Yesterday, news about a new trojan have spread. The trojan is called Duqu or, correctly, W32.Duqu. It appears to be based on Stuxnet code, thus it is targeted against industrial automation equipment. However, unlike Stuxnet the new Trojan isn't targeted to sabotage industrial control systems but steals data. So it is most likely just the precursor to the next Stuxnet-like type of attack. Duqu was, from what we know, targeted against selected organizations mainly in the area of software development for industry automation. It does some espionage there, collecting information which then might be used in the next attack wave. It appears that Duqu deletes itself after 36 days.

Interestingly, Stuxnet used digital certificates which had been "stolen" before. Duqu used other digital certificates which seem to have been directly generated in the name of other companies, bypassing the security of CAs. That relates well with current attacks on CAs, with DigiNotar being the most prominent victim (and now out of the business) and other indicators.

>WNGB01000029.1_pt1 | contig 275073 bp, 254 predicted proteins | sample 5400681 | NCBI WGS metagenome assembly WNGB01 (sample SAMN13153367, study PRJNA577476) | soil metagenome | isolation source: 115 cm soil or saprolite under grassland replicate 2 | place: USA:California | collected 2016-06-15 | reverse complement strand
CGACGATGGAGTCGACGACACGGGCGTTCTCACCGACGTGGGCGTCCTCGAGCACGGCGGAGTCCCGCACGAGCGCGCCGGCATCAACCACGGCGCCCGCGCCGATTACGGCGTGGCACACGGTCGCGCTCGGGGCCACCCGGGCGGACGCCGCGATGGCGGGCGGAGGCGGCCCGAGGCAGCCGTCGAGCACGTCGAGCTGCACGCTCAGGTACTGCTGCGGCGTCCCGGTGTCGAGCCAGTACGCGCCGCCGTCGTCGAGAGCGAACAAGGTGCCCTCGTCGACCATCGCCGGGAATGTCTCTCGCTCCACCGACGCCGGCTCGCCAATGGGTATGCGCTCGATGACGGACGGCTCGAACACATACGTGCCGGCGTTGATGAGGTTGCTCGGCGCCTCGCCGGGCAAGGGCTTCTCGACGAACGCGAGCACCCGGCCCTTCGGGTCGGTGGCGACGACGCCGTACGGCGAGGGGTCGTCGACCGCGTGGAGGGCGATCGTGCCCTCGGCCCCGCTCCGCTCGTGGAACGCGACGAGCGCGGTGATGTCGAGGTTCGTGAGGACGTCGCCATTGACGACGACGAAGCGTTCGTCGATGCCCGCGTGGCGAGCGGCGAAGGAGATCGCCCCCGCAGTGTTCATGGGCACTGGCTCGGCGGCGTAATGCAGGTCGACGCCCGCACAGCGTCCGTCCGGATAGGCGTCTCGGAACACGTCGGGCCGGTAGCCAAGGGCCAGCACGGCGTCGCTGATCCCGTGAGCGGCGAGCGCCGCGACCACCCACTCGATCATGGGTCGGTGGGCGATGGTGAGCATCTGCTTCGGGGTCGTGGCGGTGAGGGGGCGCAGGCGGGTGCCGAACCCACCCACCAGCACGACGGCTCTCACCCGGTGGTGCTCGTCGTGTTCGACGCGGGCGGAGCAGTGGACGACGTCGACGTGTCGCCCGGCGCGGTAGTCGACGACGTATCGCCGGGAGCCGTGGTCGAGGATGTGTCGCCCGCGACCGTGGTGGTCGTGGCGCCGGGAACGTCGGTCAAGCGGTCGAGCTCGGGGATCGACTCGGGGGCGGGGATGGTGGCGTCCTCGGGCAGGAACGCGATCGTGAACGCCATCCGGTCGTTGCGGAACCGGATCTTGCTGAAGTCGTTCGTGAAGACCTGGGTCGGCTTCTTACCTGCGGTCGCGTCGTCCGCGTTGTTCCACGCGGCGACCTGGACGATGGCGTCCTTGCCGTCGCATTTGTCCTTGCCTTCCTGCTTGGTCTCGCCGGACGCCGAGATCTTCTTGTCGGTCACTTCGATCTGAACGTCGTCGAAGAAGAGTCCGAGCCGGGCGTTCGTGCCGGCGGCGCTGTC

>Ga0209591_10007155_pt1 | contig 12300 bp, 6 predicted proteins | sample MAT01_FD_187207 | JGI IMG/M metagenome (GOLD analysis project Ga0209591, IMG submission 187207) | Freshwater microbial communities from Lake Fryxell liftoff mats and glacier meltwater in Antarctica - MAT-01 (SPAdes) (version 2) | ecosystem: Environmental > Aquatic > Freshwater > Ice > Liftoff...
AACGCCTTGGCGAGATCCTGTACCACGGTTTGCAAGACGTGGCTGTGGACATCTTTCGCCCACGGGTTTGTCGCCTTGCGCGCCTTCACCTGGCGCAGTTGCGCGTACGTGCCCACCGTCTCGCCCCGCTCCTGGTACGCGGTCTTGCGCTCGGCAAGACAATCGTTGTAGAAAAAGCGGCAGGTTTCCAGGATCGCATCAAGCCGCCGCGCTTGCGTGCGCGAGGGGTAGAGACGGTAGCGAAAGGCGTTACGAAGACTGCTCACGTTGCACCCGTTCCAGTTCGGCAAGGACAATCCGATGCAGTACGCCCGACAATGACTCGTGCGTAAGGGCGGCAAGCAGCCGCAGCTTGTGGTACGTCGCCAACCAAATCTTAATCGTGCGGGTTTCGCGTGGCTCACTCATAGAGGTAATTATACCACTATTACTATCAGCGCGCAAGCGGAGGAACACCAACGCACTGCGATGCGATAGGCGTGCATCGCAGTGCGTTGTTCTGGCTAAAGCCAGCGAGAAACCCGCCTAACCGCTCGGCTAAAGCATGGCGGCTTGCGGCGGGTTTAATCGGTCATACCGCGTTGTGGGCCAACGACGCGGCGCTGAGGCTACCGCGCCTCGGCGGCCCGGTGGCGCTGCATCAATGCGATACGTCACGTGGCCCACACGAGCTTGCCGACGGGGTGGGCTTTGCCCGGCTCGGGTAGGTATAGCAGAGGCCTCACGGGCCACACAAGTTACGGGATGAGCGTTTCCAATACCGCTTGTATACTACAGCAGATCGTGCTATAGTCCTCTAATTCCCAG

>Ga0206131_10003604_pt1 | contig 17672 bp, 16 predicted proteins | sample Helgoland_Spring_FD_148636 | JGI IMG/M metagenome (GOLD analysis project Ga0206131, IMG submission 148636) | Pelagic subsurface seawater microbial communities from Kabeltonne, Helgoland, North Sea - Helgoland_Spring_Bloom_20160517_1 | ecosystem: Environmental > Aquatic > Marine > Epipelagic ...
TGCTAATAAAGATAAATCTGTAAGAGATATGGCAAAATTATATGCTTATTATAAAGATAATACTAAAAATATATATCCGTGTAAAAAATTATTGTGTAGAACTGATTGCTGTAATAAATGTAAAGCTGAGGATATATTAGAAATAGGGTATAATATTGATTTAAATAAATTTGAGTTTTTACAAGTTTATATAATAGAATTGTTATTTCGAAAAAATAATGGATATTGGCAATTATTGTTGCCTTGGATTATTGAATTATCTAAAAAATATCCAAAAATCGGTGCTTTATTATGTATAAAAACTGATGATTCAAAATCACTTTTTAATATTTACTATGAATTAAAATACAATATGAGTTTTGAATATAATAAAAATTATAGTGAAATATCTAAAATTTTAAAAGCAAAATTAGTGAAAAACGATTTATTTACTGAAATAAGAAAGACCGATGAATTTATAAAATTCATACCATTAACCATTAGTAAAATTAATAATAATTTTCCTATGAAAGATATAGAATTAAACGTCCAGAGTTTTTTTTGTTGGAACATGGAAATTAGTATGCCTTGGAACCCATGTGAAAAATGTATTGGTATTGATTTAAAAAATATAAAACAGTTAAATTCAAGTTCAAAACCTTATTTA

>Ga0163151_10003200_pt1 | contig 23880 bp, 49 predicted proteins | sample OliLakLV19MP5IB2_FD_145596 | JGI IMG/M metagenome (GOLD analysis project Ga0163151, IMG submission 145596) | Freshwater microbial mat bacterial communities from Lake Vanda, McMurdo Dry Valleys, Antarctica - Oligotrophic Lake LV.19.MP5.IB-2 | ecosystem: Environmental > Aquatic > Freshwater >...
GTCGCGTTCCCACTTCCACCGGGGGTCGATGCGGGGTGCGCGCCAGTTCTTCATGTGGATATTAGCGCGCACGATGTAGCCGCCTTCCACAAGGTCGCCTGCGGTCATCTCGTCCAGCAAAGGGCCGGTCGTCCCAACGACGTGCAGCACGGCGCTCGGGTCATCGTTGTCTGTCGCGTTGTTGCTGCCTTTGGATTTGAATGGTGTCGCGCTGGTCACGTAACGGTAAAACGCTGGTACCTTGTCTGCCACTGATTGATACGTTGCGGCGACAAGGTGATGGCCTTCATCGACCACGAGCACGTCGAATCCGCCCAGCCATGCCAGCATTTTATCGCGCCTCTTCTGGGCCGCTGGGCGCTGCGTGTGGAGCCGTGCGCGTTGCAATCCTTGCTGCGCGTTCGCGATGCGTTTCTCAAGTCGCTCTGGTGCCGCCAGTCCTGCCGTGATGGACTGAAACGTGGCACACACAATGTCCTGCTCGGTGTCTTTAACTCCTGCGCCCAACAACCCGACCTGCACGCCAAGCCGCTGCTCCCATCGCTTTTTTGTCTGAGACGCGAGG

The server in India which has been used by Duqu to provide information back to its creators is now blacklisted by its ISP and thus no longer works. However, chances are that there are more instances of Duqu and Duqu-like trojans either out there or on their way.

Duju proves two assumptions:

  • Industrial automation increasingly becomes a target of attackers - and Stuxnet was only the first of its type (which has been detected)
  • Attacks are increasingly sophisticated - APTs aren't a fairytale, they are real
The consequence is that not only the business IT environments need adequate protection but industrial environments as well - they might even need better protection. And if feasible, technical isolation of these networks is a pretty good idea. No net, no (online) attack. Besides this, there is no reason to assume that you are safe against attacks, whichever precautions you take. Thus it is about being proactive at any stage - preventing attacks, identifying attacks, dealing with attacks.

Some valuable information around that has been provided in a recent KuppingerCole webinar - have a look at the webcast.